The Terry saddle arrived in less than a week.  I mounted it and tried a twenty minute ride that Friday evening. I then rested and mounted the bike for another twenty minutes.  Even after careful inspection the next morning with a mirror, I saw no reddening, no swelling, nothing indicating that I should stop riding.

Bicycle Protest, April 23
With Alexandra at the Bicycle Protest
It was then Saturday morning, time to try my first ride on the road since before Thailand.  I had no big plans, just a short ride to find out if I could ride at all.  Then my friend Alexandra called.  "Robyn, there's a bicycle protest today.  Can you come?"  A couple of hours later, I found myself among more bicyclists than I had known existed in Bucharest.  There were at least a thousand, perhaps two, who had gathered for a sanctioned protest of Bucharest city government plans to expand the system of bicycle lanes on sidewalks.  These were clearly my type of people, bicyclists who know that their place is on the road with traffic.  We road together slowly for more than an hour, stopping in front of the city government to blow our whistles, sound our horns, and yell as loudly as we could.  This slow group ride was the best possible test of my new Terry saddle, as it forced me to stay forward and in the drops so as to keep my hands near the break levers.  If there was any ride that would cause my soft parts to scream, this was it.  They stayed silent the entire time, and a close inspection by mirror that evening showed they had slept through the entire experience.

Riding the Rollers
No, I was not ready to hop on the bicycle and resume daily commuting that Monday.  My legs, heart, and lungs had paid a price for my being largely sedentary for three months.  Instead, I road the rollers each evening, coaxing myself back slowly.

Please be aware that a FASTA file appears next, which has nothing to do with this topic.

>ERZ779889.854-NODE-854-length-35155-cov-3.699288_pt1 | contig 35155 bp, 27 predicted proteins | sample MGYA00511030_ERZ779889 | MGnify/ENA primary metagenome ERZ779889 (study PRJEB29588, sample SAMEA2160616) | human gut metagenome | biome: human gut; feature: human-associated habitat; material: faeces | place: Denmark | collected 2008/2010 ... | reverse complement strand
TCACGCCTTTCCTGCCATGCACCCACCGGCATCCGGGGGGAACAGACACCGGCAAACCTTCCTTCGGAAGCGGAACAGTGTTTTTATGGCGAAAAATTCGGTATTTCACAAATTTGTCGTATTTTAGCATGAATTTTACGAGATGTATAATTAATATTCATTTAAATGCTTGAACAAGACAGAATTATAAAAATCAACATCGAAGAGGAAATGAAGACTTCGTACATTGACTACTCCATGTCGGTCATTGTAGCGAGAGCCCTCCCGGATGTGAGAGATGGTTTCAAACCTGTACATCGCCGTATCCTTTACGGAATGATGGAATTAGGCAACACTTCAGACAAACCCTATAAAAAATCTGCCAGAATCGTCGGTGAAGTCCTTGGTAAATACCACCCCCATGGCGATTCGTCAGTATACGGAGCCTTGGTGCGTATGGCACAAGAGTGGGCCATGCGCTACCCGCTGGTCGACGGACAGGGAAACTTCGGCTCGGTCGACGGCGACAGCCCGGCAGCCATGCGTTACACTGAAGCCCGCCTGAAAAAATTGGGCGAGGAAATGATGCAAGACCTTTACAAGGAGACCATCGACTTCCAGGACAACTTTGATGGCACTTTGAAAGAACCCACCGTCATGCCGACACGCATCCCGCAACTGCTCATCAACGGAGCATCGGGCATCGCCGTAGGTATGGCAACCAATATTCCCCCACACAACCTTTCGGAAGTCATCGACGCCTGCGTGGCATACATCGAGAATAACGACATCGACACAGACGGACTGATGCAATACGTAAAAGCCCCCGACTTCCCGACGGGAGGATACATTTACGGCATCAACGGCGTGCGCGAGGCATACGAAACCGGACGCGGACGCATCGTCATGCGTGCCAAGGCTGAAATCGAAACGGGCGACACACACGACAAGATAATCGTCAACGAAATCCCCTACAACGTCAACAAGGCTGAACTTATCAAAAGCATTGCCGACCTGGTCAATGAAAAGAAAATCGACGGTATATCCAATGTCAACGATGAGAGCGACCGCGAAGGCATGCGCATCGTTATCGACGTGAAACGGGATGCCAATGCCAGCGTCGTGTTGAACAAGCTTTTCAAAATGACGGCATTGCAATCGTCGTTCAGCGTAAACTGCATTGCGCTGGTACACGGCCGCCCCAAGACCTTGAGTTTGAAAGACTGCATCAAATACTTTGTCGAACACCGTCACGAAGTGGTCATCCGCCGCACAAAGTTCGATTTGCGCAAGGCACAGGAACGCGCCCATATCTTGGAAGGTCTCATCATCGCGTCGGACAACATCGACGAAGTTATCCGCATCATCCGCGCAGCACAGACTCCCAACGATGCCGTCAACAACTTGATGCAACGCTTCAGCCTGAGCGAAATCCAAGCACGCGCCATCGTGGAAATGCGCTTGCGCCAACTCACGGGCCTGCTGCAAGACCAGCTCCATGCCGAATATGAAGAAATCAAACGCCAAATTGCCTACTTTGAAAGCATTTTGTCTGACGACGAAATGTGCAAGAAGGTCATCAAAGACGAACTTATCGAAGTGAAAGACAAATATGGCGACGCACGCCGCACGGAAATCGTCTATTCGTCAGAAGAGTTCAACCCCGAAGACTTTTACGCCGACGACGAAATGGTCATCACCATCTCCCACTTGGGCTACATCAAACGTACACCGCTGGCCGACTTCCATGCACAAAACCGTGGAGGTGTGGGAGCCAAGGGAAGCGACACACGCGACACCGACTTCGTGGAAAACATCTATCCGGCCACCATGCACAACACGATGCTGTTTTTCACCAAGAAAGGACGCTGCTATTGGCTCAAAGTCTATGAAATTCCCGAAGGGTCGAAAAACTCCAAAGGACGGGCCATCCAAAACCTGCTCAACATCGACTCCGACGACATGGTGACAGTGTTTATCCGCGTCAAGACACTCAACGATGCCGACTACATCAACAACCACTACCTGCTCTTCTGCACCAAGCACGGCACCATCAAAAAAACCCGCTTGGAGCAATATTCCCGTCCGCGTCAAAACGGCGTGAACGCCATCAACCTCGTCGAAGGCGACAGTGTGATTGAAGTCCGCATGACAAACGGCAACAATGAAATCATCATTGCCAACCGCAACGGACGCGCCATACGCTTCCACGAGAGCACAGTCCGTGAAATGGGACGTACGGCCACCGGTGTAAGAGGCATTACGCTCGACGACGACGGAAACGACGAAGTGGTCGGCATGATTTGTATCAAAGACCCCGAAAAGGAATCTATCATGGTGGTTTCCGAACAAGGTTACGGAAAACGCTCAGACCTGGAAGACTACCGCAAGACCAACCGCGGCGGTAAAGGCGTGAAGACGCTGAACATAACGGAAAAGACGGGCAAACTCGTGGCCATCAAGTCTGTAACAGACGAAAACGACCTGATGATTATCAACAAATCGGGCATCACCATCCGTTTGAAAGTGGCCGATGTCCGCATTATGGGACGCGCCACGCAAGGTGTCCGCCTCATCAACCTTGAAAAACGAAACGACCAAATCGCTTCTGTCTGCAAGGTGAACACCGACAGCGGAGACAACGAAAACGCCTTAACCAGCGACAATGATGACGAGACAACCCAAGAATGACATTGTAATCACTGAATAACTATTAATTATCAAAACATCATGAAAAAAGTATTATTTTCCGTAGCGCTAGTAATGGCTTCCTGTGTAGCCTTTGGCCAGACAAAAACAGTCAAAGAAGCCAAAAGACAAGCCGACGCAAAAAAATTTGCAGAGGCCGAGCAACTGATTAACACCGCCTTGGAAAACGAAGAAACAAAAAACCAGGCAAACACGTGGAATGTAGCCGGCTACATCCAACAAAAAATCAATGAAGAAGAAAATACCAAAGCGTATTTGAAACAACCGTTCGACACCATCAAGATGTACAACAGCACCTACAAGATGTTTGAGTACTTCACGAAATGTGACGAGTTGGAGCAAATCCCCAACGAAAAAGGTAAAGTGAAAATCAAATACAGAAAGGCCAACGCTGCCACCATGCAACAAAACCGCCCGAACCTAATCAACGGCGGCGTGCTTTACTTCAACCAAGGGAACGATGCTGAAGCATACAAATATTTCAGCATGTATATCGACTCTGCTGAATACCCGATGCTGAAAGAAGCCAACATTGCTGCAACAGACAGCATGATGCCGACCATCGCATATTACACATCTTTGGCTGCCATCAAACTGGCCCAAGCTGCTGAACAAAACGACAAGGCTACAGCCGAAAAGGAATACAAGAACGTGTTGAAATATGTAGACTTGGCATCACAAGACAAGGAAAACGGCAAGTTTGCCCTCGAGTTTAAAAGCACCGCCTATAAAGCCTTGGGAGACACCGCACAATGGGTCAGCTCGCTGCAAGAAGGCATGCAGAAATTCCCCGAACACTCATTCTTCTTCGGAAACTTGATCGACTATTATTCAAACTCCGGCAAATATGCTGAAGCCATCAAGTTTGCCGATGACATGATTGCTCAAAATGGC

The Bucharest weather cooperated in keeping me indoors.  A surprise spring storm dropped six inches of snow on the city on Tuesday.  While others grimaced at the sudden return to winter conditions, I smiled to see the snow.  The Embassy opened two hours late.  I stayed indoors with my coffee, admiring and loving the view of the continuing snowfall.  I had missed most of winter by going to Thailand, but winter had saved itself to give me one last display.  I could not resist the urge to go outside and play in it, even attempting a snow man that ended up more like a snow pomegranate.  It was wonderfully beautiful, and a tear fell, the first of many in the months to come, as I thought that this will be the last snow that I see in Romania.

My Snow Pomegranate
The snow melted, I headed out on the road this Easter Sunday, riding in the direction of the Embassy and back.  The time has come.  Tomorrow I will resume my normal life, riding by bicycle to and from work as I have most of my life.

I am back in the saddle in Bucharest on this last day of March, making every minute of every day count, holding on but preparing for the changes that I know this spring will bring.